Shorty Byrd passes

If you camped at central North Carolina bluegrass festivals such as Big Lick Festival in April, Doyle Lawson’s on Mother’s Day weekend, Lil’ John’s on Labor Day weekend, or Willow Oak in June, you might have crossed paths with Shorty Byrd. Like old Saint Nick, he was a small man that was lively and quick. He loved to sing and play bluegrass until all hours in the campsites. His whole body and demeanor reflected it. A wide smile covered his face, big laughs rumbled up from deep within his chest, and if he wasn’t playing a bass, he was patting his belly in time to the music. He was the life of the party wherever he went. If he was singing, you could guarantee Why Don’t You Tell Me So and Dim Lights, Thick Smoke would be included in the song list.

Monday morning, January 23, 2022, 83-year-old Colvin M. Byrd, known lovingly as “Shorty,” passed away following an arduous battle with esophageal cancer. Word of his death spread quickly throughout the bluegrass community.

Sideline’s Steve Dilling stated, “Shorty was a dear friend of mine. He loved his music and his friends. I’m sure going to miss him.”

Young, up and coming artist, Caroline Owens, enjoyed campsite jams with Byrd. “While I rejoice in the fact that he is no longer suffering, my heart is saddened to know that I have lost a friend, the kind of friend that everyone found in Shorty. He lived by the motto, ‘Be good to people and they’ll be good to you.’ And he stood true to that. And while I am reminded that bluegrass festivals and late-night jams will never be the same without him, I have peace in knowing that Heaven’s choir is much sweeter today because of the life and legacy of my friend, Shorty Byrd.”

Banjoist, Trent Callicutt, chimed in. “It was always a treat for me to be in a jam with Shorty Byrd! He was a character, always joking and cutting up! But, most importantly, he was my friend. I’ll miss hearing his big laugh around. I sure loved the man! I’ve known him for years.”

Fellow North Carolina bass man, John Fogleman, formerly with Mark Templeton Band, stressed, “He took care of me like my dad (the late dobro player, Wade Fogleman) asked him. He took me to festivals and events, and we made great memories.”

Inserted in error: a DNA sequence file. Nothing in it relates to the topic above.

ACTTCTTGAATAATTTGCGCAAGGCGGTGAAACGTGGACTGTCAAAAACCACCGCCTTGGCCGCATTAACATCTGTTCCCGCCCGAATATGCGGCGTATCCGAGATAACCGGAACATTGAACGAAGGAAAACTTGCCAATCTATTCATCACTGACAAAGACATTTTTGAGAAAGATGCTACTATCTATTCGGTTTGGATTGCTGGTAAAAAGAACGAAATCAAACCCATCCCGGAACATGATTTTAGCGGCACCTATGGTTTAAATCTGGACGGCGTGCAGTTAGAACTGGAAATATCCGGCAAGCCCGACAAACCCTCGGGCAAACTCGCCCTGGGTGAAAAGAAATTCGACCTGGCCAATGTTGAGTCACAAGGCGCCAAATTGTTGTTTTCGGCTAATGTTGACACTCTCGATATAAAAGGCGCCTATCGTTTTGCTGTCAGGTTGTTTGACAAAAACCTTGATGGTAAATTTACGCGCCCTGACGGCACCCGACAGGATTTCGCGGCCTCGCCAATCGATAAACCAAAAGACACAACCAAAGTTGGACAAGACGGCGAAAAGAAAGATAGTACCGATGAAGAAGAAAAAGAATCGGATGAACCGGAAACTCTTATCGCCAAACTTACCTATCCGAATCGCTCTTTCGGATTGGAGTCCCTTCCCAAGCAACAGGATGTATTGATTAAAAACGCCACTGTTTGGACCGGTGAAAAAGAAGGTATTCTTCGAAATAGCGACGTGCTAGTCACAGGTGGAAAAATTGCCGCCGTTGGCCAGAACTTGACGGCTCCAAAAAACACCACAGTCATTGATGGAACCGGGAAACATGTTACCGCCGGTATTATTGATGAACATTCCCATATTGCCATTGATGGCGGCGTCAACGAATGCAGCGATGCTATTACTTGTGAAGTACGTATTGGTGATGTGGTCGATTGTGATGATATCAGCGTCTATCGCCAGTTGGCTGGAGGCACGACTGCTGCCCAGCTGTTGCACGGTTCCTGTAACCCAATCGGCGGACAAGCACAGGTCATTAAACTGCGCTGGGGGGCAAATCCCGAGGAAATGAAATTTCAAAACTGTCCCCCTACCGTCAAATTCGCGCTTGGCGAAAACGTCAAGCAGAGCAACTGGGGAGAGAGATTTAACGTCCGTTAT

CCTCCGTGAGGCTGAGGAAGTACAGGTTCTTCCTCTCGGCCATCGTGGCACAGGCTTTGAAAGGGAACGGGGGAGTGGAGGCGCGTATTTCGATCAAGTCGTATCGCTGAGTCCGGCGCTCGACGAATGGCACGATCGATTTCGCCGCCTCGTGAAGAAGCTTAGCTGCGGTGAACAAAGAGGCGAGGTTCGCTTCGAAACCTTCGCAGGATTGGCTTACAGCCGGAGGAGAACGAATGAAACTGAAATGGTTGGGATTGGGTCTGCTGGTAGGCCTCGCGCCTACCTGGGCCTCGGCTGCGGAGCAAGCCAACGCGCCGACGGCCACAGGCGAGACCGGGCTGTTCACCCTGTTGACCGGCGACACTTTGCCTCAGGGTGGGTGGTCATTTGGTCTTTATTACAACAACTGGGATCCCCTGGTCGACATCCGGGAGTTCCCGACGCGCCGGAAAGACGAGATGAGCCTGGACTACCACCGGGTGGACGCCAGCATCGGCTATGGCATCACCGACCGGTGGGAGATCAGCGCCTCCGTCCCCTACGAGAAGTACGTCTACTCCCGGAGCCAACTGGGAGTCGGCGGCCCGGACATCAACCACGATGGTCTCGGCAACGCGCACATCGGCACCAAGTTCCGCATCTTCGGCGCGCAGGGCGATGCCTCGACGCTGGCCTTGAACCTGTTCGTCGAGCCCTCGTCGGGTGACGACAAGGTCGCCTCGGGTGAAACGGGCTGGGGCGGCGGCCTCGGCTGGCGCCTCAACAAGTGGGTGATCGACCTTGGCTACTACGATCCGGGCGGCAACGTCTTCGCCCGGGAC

Byrd played bass in the Rocky Bottom Boys with the Welch brothers.

Band mate, Ted Welch, shared, “I’ll sure miss Shorty Byrd. He always treated my family like part of his family. He introduced my brother, Kenny, and me to so many awesome pickers and we never missed an opportunity to sing together. Truly one of the best, he told us to ‘Love people and they’ll love you back,’ and everyone loved Shorty. A bluegrass legend, love you, Shorty. Prayers for his family!”

Another North Carolina bassist and longtime close friend, Travis Brady, recalled, “My dad (the late fiddler, Jimmie Lee Brady) and Shorty were acquainted years ago. They used to work together at the state department and played music with Richard McNeill, Wayne Miller, and a lot of others. I got to know Shorty when I was real young, then later in life we bought campers and stayed at music festivals and had our music jams at night. Shorty and I were close friends at the end. Just glad I got to know him. We always had a good time.”

Visitation will be from 1:00-3:00 p.m. on Friday, January 28, 2022 with the funeral to follow at Loflin Funeral Home Chapel in Ramseur, NC. Burial will follow at Union Grove Christian Church near Asheboro.

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About the Author

Sandy Hatley

Sandy Chrisco Hatley is a free lance writer for several NC newspapers and Bluegrass Unlimited magazine. As a teenager, she picked banjo with an all girl band called the Happy Hollow String Band. Today, she plays dobro with her husband's band, the Hatley Family.